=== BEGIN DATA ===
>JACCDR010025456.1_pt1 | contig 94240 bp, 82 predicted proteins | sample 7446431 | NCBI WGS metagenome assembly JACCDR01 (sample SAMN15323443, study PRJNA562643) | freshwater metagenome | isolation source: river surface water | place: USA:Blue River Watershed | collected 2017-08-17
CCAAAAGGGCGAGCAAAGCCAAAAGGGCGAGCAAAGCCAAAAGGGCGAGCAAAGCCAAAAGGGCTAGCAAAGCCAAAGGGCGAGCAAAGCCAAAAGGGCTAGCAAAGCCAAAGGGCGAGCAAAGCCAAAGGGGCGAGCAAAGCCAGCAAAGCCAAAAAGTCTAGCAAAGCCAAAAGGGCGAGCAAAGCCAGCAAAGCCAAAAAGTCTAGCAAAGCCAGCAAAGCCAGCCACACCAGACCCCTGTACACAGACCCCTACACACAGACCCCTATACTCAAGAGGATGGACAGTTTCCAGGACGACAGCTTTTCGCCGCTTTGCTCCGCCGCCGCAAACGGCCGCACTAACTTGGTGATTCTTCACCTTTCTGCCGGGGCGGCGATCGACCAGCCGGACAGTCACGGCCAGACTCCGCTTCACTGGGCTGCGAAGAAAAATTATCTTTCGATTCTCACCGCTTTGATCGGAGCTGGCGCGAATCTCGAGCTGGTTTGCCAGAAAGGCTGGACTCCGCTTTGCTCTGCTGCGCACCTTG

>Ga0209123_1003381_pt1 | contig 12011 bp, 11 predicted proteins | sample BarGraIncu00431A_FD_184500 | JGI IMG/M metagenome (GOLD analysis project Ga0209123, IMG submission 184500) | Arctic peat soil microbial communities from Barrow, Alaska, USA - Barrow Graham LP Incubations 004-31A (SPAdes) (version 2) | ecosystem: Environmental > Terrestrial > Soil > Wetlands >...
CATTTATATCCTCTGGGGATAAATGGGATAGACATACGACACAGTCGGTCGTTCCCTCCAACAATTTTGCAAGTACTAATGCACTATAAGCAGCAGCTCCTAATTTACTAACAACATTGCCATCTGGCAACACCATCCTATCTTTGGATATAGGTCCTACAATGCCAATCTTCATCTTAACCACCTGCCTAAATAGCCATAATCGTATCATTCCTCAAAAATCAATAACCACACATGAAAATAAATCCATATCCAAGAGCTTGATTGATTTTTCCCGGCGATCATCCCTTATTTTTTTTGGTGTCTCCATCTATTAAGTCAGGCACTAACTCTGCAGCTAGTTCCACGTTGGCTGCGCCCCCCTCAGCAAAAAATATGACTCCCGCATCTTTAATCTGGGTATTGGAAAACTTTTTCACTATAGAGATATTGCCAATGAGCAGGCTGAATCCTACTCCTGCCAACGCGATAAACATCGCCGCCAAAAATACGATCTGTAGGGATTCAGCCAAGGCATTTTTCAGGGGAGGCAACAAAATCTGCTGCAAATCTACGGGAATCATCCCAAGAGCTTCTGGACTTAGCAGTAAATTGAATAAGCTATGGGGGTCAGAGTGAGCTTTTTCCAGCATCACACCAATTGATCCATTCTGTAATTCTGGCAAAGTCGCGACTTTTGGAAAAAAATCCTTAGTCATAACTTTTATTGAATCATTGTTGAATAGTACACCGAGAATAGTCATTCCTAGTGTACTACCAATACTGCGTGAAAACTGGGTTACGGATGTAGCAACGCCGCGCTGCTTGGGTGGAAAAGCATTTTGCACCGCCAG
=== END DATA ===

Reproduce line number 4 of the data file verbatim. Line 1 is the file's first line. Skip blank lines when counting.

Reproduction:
CATTTATATCCTCTGGGGATAAATGGGATAGACATACGACACAGTCGGTCGTTCCCTCCAACAATTTTGCAAGTACTAATGCACTATAAGCAGCAGCTCCTAATTTACTAACAACATTGCCATCTGGCAACACCATCCTATCTTTGGATATAGGTCCTACAATGCCAATCTTCATCTTAACCACCTGCCTAAATAGCCATAATCGTATCATTCCTCAAAAATCAATAACCACACATGAAAATAAATCCATATCCAAGAGCTTGATTGATTTTTCCCGGCGATCATCCCTTATTTTTTTTGGTGTCTCCATCTATTAAGTCAGGCACTAACTCTGCAGCTAGTTCCACGTTGGCTGCGCCCCCCTCAGCAAAAAATATGACTCCCGCATCTTTAATCTGGGTATTGGAAAACTTTTTCACTATAGAGATATTGCCAATGAGCAGGCTGAATCCTACTCCTGCCAACGCGATAAACATCGCCGCCAAAAATACGATCTGTAGGGATTCAGCCAAGGCATTTTTCAGGGGAGGCAACAAAATCTGCTGCAAATCTACGGGAATCATCCCAAGAGCTTCTGGACTTAGCAGTAAATTGAATAAGCTATGGGGGTCAGAGTGAGCTTTTTCCAGCATCACACCAATTGATCCATTCTGTAATTCTGGCAAAGTCGCGACTTTTGGAAAAAAATCCTTAGTCATAACTTTTATTGAATCATTGTTGAATAGTACACCGAGAATAGTCATTCCTAGTGTACTACCAATACTGCGTGAAAACTGGGTTACGGATGTAGCAACGCCGCGCTGCTTGGGTGGAAAAGCATTTTGCACCGCCAG